Personalised strategies guard those at increased risk of COVID-19 in western Sydney

Westmead Hospital emergency department staff specialist Dr Amith Shetty.

Almost 15,000 western Sydney residents with an increased risk of contracting coronavirus have been identified and given personalised and proactive strategies to help keep them safe, thanks to an initiative that could be scaled across the state.

Using electronic medical record (EMR) data from Westmead, Blacktown, Mount Druitt and Auburn Hospitals’ emergency departments between 2017 and 2019, Western Sydney Local Health District (LHD) and eHealth NSW’s Data and Analytics Portfolio pinpointed patients whose pre-existing conditions put them at high risk of contracting COVID-19.

“Local knowledge and insights from EMR data helped us to identify and take care of people facing a high risk of bad outcomes,” said Dr Shetty, an emergency department physician at Westmead Hospital and Clinical Director of Patient Experience and System Performance Support, Ministry of Health.

Using at-risk criteria based on international literature, some 14,702 patients with conditions such as diabetes, hypertension, heart disease, respiratory disease, kidney disease and recent cancer diagnoses were flagged as high-risk.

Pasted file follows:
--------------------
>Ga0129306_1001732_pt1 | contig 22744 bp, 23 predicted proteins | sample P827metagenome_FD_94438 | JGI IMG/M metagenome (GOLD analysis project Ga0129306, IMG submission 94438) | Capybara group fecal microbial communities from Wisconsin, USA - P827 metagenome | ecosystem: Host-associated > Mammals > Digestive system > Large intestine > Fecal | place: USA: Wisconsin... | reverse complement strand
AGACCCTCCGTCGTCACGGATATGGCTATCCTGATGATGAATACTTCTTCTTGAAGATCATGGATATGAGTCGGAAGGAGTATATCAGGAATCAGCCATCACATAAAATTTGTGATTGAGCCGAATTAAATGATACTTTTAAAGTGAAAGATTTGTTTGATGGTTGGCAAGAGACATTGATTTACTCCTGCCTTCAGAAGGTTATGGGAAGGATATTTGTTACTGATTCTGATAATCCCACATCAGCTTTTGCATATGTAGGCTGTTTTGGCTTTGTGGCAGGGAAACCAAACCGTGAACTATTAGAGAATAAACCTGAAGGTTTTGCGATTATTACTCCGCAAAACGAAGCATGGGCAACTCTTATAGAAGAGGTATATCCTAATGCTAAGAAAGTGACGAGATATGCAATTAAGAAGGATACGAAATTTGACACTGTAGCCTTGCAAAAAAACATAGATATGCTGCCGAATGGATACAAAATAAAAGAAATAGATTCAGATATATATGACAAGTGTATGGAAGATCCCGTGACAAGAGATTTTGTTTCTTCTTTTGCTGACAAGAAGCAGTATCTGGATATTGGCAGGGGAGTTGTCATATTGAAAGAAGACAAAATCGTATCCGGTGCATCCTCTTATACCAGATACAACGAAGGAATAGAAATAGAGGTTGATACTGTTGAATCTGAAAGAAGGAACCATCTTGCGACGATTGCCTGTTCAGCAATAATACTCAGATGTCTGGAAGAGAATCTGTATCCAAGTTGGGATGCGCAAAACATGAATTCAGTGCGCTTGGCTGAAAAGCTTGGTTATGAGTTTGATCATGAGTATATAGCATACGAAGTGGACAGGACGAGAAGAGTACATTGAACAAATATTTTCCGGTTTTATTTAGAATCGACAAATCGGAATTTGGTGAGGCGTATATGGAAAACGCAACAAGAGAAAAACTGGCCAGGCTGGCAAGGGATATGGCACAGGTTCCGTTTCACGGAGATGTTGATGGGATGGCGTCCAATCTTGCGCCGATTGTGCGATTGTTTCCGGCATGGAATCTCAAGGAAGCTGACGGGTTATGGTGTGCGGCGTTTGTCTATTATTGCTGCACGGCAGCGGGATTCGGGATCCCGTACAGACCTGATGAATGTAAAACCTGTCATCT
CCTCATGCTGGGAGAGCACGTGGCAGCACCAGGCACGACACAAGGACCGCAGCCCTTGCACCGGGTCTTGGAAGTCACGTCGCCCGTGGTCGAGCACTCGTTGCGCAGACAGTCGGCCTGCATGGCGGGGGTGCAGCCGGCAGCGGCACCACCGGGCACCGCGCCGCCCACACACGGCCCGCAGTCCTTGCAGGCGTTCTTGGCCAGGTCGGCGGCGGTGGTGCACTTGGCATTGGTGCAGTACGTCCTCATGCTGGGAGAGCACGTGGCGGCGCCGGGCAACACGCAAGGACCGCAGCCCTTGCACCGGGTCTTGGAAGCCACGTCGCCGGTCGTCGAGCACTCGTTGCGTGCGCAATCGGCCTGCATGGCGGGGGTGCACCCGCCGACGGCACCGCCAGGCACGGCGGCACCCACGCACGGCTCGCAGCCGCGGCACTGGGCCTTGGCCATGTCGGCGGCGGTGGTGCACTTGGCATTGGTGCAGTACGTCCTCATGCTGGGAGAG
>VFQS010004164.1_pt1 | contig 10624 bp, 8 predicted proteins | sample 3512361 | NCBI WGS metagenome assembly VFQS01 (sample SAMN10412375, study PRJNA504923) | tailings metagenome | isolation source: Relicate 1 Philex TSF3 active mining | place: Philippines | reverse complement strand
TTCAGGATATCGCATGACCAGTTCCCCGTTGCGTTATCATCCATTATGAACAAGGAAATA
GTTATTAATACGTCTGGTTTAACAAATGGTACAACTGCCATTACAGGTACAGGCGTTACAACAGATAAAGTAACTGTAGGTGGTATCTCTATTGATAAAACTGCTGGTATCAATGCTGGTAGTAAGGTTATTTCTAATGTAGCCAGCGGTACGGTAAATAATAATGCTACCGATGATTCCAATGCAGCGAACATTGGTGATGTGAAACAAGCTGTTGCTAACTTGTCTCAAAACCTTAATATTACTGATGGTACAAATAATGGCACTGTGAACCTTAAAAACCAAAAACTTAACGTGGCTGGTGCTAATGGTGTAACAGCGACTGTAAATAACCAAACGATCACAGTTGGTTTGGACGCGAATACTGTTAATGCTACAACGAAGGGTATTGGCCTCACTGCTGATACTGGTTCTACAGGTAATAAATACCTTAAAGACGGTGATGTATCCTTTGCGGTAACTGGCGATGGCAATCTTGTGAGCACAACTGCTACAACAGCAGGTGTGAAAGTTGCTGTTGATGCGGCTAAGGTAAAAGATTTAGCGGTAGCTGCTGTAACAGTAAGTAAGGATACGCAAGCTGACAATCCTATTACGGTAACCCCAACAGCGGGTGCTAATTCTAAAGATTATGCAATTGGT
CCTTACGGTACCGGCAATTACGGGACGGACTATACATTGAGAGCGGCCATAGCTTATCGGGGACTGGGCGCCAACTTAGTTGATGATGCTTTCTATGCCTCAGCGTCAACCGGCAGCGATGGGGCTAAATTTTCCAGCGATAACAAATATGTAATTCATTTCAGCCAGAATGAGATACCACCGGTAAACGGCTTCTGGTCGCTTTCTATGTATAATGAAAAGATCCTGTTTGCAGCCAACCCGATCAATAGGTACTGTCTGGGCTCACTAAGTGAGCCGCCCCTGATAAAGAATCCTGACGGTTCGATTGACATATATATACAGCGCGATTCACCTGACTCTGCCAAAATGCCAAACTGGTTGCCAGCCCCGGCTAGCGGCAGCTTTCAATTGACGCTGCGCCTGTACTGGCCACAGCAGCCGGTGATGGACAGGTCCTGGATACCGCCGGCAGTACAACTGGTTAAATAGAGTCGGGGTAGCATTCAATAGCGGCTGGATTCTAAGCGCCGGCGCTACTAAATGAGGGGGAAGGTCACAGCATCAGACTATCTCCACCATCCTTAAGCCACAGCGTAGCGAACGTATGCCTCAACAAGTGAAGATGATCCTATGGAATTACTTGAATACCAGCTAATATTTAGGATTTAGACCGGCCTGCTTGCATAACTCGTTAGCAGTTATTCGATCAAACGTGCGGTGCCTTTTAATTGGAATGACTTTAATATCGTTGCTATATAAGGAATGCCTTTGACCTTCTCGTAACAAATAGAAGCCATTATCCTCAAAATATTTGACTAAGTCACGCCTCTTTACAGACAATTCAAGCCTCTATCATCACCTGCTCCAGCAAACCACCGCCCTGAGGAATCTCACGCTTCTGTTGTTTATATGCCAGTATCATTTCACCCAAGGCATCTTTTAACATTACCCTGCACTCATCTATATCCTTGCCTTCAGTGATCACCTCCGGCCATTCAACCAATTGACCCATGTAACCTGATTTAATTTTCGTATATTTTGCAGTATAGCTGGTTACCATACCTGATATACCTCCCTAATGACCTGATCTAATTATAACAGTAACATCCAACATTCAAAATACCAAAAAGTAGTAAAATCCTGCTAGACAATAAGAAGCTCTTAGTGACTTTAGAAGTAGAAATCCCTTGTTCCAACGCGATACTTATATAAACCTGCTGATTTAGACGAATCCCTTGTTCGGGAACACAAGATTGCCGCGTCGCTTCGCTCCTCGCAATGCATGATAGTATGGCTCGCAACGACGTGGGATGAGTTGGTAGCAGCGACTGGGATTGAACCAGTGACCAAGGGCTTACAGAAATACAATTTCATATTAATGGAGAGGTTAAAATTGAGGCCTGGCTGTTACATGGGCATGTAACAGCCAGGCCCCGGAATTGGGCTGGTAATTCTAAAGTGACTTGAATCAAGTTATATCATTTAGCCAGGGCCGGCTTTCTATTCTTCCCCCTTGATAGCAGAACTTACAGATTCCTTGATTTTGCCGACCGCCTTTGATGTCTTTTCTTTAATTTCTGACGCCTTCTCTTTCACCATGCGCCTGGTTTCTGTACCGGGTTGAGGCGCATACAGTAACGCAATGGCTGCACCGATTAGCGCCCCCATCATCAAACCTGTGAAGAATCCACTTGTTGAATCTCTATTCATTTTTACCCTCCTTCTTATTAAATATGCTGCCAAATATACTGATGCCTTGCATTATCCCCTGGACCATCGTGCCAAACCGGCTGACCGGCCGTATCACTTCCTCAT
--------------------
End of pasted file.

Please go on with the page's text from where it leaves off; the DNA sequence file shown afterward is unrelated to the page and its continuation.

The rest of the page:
The analysis allowed Western Sydney LHD to implement personalised and proactive health management strategies to minimise these people’s exposure to the pandemic, which to date has infected more than 9 million people globally.

This formed part of a community-based management plan to mitigate individual risks through direct follow-up with the patients.

These strategies included additional health advice for Aboriginal patients post discharge, and specific SMS messaging for cardiology and endocrinology patients about ways in which to stay safe from COVID-19.

eHealth NSW Senior Data Scientist Dr Mostafa Shaikh said the data flagged 33 medical conditions, enabling clinicians to define their own at-risk patient cohorts by combining conditions such as type 1 diabetes with hypertension and asthma.

“This meant clinicians could easily identify ahead of time the patients that they would monitor for increased risk of contraction based on learnings from previous patients with similar conditions,” said Dr Shaikh.

“Due to the success of this initiative, eHealth NSW is investigating the potential for scaling it across NSW Health.”